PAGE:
1. EN
  2. FR
  3. ES
  Back
Apr 18 2019

How we prepare for field construction

Posted by Coastal GasLink

Building a pipeline safely takes a lot of time, effort and preparation.

It starts with undertaking a full environmental assessment of the project, and by considering all the important values British Columbians want to protect from important cultural areas to the wildlife and flora that live in our forests.

cgl-construction-bull-dozer-mtn-view.png

Construction permits are granted by two provincial bodies: the Oil and Gas Commission (OGC) and the Environmental Assessment Office (EAO). These agencies work with other areas of the provincial government, such as the Archaeology Branch of the Ministry of Forests, Lands, Natural Resource Operations and Rural Development if further expertise is required.

Once an Environmental Assessment Certificate is granted to build a pipeline, a number of other construction permits are required that are more specific to local areas along the pipeline route.

Coastal GasLink was successful in receiving an Environmental Assessment Certificate from the EAO and ten separate permits from the OGC, each containing up to 70 conditions that protect the environment and govern how we communicate with the OGC, First Nations and other potentially affected stakeholders. This followed rigorous multi-year review and was supported by more than 7,000 pages of documentation.

As part of our permit application process, Coastal GasLink was required to undertake in-depth assessments of the route to ensure we fully understood the area and mitigated impacts where necessary.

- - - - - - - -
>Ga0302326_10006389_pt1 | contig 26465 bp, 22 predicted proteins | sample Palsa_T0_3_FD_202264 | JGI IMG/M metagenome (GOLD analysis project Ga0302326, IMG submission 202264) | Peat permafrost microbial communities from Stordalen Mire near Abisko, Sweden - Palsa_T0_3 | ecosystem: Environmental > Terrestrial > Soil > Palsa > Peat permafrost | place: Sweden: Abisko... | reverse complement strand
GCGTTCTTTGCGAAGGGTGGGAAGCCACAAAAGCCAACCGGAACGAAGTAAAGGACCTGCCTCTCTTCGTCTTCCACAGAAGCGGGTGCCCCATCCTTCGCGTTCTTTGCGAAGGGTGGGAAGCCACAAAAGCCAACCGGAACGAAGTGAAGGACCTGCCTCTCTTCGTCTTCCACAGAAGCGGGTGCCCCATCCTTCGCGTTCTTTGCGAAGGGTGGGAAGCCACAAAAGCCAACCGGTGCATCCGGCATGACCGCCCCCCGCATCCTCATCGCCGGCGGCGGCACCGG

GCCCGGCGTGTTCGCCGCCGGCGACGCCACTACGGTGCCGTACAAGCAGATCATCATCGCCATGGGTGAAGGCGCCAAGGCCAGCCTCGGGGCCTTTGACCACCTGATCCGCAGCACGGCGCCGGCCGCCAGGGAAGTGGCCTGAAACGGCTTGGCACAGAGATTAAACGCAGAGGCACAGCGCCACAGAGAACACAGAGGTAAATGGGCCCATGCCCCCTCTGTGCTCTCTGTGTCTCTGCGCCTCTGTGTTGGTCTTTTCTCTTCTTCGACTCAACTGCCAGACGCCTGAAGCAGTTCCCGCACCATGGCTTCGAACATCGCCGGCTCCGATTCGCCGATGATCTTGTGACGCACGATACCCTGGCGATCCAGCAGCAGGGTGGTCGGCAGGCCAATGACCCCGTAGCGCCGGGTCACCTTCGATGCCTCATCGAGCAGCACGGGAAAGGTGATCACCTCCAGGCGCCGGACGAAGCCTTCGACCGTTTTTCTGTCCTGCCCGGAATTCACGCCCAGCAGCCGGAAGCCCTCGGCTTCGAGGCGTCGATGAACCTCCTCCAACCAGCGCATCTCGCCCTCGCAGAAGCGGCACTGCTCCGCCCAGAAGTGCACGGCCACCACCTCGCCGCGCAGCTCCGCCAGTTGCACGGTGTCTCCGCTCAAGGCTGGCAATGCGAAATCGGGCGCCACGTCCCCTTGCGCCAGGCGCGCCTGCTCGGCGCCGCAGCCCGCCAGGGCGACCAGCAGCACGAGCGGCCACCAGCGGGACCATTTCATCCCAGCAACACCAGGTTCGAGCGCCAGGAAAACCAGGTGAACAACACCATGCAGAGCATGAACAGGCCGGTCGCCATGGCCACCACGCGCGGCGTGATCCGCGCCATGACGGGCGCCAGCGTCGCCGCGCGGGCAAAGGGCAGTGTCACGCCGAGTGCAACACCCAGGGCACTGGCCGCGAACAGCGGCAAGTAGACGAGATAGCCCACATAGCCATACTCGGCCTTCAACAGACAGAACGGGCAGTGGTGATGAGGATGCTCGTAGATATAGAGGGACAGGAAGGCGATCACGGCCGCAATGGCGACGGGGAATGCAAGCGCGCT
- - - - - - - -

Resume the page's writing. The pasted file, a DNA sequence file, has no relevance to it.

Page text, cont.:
For example, in areas that were likely to have been used by Indigenous people, we worked with qualified archaeologists and often members of the nearby First Nation, to identify any areas of importance or significance that would need special protection during construction.

We also identified areas critical for bird nesting and obtained permits that restrict us from work during important nesting periods, or that identify mitigation to minimize any effects.

If there was an area used extensively for trapping, Coastal GasLink would hire a qualified professional trapper to determine what trapping activities were going on in the area and develop mitigation plans to avoid adversely affecting the trappers and their traplines. In the event of an unavoidable disturbance, Coastal GasLink would seek to compensate trappers for losses that might arise as a result of construction.

If important cultural or heritage values are found when undertaking construction, Coastal GasLink implements our Heritage Resource Discovery Contingency Plan, in accordance with our permit conditions and provincial regulations, to ensure these values are identified and protected.

We understand that some disturbance is unavoidable during pipeline construction. But by working closely with the regulators and engagement with Indigenous communities and other interested parties, we can protect the environment and ensure that the cultural values of British Columbians are respected during construction and future operation of the natural gas pipeline.

To learn more about how Coastal GasLink is permitted, please visit our FAQ's page.